The first attack is to force the boys out into the world. The second forces the mantle of leadership onto Perrin.
In Lord of the Rings, Frodo Baggins never actively resists the Call, but he drags his feet about leaving the Shire to the point that he just avoids meeting a Nazgūl on (literally) his front doorstep. (And it turns out that, at the same time, Saruman's thugs were invading the Shire from a different direction...)
You could say that this happened literally to his uncle Bilbo in The Hobbit, since Gandalf invited the dwarf party, which provided the Call, right into Bilbo's house (without Bilbo's permission). It would've been tough for Bilbo to refuse the Call without injuring his pride or insulting his (unexpected) houseguests.
The Name of the Wind: Kvothe leaves to gather firewood for five minutes, and comes back to witness the (supposedly fictional) Chandrian kill his entire acting troop, family included.
Hogwarts sent Harry Potter a series of acceptance letters, pinpointing his near-exact location at the time the letter got there. Uncle Vernon went to great effort to keep Harry from getting the letter, up to moving the entire family to a small shack on a rain-swept island - where Harry got the call in the un-ignorable, unavoidable form of Hagrid.
Destiny seems to have a thing against Harry, since it seems to kill a lot of the people he loves.
At least the bad guys don't know where he lives until he's 17, thanks to the Blood Magic Dumbledore invoked.
Children of the Night: Di Tregarde, refusing the call to use her Guardianship, ignores an inept sorcerer's plans to summon an inhuman demon that was too strong for him, thinking it's not her problem. Naturally he summoned the thing, it killed him and was wounded in the process, and it then went after Di, because even if she wasn't doing anything with it Guardianship sticks around. She beat it, but the panic attacks triggered by anything that reminded her of it lingered, as did the lesson that ignoring these things, on a purely selfish level, meant that they would meet her on their terms.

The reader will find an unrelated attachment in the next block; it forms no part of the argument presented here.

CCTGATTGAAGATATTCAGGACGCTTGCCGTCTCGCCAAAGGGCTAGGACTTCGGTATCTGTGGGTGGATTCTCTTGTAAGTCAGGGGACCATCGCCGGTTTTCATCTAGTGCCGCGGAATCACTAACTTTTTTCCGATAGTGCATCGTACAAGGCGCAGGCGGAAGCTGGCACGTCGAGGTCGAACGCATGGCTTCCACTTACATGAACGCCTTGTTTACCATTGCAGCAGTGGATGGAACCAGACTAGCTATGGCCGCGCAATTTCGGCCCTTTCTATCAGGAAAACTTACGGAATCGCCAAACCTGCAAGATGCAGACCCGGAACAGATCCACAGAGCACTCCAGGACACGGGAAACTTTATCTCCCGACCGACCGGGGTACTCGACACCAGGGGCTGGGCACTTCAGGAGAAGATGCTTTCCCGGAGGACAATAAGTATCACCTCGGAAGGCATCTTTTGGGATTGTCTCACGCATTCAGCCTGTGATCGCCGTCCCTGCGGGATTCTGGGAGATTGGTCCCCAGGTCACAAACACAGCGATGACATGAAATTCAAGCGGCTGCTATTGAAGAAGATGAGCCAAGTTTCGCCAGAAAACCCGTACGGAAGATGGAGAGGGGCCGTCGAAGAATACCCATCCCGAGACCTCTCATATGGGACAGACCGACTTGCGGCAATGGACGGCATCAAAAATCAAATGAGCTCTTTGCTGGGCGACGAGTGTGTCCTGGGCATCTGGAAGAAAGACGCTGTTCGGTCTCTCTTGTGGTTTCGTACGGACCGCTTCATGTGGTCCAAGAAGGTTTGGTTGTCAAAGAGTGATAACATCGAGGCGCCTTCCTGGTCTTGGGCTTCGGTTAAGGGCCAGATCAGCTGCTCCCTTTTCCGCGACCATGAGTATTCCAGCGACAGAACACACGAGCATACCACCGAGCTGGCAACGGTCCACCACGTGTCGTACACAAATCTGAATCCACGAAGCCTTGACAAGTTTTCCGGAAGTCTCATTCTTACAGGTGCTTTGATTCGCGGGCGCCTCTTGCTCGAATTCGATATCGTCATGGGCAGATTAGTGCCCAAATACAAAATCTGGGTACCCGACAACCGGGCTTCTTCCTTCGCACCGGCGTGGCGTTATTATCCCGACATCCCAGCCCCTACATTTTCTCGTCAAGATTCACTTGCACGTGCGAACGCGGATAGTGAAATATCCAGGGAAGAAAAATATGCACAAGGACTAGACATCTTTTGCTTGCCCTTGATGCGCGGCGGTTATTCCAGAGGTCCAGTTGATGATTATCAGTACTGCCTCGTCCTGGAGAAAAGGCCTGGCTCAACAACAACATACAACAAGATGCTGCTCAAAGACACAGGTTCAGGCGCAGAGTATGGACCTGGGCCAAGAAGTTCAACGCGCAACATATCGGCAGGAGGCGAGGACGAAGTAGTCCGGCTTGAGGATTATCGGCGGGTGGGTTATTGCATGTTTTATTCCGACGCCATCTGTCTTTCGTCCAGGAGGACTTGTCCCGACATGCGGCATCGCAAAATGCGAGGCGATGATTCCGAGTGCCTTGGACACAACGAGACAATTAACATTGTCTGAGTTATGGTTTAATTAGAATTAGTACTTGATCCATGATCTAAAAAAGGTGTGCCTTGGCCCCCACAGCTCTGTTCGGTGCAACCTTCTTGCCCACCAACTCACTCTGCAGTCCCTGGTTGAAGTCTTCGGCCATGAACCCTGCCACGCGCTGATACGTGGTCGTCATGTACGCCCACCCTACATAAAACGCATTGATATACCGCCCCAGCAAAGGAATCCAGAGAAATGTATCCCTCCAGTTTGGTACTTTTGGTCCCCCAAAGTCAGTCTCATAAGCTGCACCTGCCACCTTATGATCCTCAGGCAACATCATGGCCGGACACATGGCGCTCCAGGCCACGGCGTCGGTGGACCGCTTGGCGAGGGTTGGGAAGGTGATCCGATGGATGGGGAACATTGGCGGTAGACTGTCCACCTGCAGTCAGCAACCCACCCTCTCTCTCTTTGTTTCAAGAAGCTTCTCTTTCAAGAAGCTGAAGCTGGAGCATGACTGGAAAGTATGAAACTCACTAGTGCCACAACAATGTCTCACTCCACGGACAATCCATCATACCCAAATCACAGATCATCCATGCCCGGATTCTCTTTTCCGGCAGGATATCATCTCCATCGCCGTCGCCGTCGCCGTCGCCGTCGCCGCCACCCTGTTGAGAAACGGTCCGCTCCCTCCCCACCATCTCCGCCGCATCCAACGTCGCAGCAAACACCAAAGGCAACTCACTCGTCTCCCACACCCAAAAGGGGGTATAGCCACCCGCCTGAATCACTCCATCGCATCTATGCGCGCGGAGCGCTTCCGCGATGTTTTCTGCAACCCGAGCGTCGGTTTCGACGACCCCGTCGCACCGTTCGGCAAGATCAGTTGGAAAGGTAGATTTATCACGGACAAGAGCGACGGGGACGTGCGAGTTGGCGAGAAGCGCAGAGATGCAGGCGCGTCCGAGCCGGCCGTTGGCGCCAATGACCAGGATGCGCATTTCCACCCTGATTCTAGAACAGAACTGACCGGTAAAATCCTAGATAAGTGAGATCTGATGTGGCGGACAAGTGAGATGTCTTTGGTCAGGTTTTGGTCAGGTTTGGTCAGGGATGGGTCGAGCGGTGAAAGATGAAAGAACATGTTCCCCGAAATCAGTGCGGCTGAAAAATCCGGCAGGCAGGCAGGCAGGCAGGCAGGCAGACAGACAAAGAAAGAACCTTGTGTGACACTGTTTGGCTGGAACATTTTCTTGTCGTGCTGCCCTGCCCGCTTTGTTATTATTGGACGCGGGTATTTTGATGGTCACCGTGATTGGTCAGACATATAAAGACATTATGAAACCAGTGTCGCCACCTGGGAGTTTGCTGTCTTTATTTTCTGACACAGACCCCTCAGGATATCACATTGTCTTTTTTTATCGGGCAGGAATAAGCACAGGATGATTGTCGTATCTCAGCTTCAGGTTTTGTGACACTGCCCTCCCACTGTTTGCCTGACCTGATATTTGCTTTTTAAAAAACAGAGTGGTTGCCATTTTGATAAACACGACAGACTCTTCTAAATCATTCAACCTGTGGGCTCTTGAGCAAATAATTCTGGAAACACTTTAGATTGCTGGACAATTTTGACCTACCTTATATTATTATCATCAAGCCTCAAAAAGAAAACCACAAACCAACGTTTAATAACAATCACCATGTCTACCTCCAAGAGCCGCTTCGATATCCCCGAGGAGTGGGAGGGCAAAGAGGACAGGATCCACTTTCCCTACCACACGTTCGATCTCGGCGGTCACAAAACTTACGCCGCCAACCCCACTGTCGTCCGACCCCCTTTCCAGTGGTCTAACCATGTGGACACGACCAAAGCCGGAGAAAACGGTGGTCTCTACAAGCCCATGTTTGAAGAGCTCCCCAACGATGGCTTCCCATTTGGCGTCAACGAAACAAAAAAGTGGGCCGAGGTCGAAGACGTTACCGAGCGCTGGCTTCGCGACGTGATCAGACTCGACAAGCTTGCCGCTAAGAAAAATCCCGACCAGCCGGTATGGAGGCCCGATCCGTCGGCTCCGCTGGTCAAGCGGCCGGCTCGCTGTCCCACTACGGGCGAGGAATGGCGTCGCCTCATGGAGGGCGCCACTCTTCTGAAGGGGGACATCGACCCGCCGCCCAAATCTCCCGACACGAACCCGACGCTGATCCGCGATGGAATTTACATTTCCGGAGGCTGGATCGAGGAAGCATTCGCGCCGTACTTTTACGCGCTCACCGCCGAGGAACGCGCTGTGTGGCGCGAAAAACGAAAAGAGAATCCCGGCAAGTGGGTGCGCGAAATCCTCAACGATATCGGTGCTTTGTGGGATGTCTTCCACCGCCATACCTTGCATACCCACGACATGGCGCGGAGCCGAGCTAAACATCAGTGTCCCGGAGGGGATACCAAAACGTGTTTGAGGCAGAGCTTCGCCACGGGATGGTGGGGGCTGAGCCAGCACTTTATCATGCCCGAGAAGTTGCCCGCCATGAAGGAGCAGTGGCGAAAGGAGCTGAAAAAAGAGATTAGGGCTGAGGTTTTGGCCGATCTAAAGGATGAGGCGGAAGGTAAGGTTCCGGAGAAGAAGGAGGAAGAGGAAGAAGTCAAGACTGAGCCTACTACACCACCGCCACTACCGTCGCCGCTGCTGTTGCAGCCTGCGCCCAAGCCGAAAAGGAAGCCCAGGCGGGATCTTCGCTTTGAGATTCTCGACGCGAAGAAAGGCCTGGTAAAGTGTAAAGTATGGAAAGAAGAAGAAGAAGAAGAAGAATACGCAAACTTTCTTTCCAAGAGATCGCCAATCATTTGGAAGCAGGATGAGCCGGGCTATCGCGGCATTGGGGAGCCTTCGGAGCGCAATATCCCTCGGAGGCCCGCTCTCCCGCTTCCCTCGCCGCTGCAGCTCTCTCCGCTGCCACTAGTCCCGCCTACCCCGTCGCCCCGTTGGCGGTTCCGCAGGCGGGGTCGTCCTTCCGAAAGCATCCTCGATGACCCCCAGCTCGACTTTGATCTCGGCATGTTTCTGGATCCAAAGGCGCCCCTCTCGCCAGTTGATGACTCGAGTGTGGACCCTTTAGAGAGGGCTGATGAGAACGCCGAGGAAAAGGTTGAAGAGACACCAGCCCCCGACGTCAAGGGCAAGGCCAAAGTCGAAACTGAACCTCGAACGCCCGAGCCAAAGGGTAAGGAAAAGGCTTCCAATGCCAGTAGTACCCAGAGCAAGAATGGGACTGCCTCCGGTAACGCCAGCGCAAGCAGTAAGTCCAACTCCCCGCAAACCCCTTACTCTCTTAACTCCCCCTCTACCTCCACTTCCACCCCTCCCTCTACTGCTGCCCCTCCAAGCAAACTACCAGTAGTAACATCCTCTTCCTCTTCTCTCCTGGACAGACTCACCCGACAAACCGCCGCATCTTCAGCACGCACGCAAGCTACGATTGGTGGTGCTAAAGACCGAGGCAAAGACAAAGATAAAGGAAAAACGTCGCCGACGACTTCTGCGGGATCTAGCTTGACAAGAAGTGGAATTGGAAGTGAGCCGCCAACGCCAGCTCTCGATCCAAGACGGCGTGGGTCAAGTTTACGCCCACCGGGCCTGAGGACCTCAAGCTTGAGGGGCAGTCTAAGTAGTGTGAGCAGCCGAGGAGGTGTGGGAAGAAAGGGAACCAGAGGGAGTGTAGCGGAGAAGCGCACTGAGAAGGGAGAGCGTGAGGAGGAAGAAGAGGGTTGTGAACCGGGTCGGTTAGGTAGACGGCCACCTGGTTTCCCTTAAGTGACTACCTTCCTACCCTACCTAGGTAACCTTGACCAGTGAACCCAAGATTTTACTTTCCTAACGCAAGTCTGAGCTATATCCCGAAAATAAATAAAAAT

Sherlock Holmes overworked himself on more than one occasion, which usually prompted Dr. Watson to take him on a vacation so he could relax. Unfortunately, no matter where Watson seemed to choose as their vacation spot, there would inevitably be a mystery and people seeking Holmes' help. The good Doctor was never very happy at this, but ironically enough Holmes' investigating the problem actually seemed to revitalize him. See The Adventure of the Reigate Squire, The Adventure of the Devil's Foot, and any number of pastiches as examples of when Watson and Holmes try to relax on vacation, only for Holmes' reputation as a detective to precede him.
At least in Watson's case, we can guess he just didn't write about the times when they went on holiday and there wasn't a murder.
In The Silver CrownThe Call not only knew where the heroine lived, it firebombed it. If she'd not opted to go on an early-morning stroll, it'd have been a rather different story.
In the Sword of Truth, Richard has one of these. In an unusual example, three weeks before the events of the book, in the form of his dad getting gruesomely murdered. He's essentially been wandering around trying to deal with it until Kahlan shows up.
It's the job of the Sisters of the Light to be the call.
The Chimes cause this in Richard. No matter how hard everyone else tries to convince him otherwise.
The Temple of the Winds does this. It's possible to refuse that call, but the Temple wont help balance out the situation if you do.
Chainfire is this, just like the Chimes. Only here, his allies are justified in not believing Richard because that's the point of the spell.
This is part of the recruitment process for Mord-Sith, but that's a much darker example.
In the Keys to the Kingdom series, not only does the call know where Arthur lives, it keeps coming back until the end of book three, when he decides to hunt it down and kill it until it leaves him alone. The villains' very first action was to put the lives of his family and half the town in jeopardy from a Nothing-fuelled disease, before trying to bankrupt them in Grim Tuesday and insert a mind-controlling doppelganger into the area in Sir Thursday.
In the Rainbow Magic series, Rachel and Kirsty are often told that the magic will come to them.
Gregor The Overlander never wants to fulfill the prophecies that Sandwich set down for him, but they always find a way to rope him in. Particularly in the third book, his Grandma tells him "You can run away, but the prophecy will find you somehow." A bit later Gregor's mother is infected with a deadly plague forcing him to go after the cure. The call metaphorically hits him right where he lives.
Ripred's "escort" for Gregor is a much more literal example from the same book.
In Of Fear and Faith, after Kavik rejects Noble and Augusts offers to join their journey, another feralFionbri meets him after he collapses drunkenly into an alleyway, and convinces him to change his mind.
Live Action TV
In Smallville, Jor-El knows more than where Clark lives. He is perfectly fine in (usually indirectly) harming his loved ones if it drove him to fulfill his destiny. Like freezing Chloe half to death in Arrival and intending to trap Clark in the Fortress until everyone he loves is dead in Gemini''.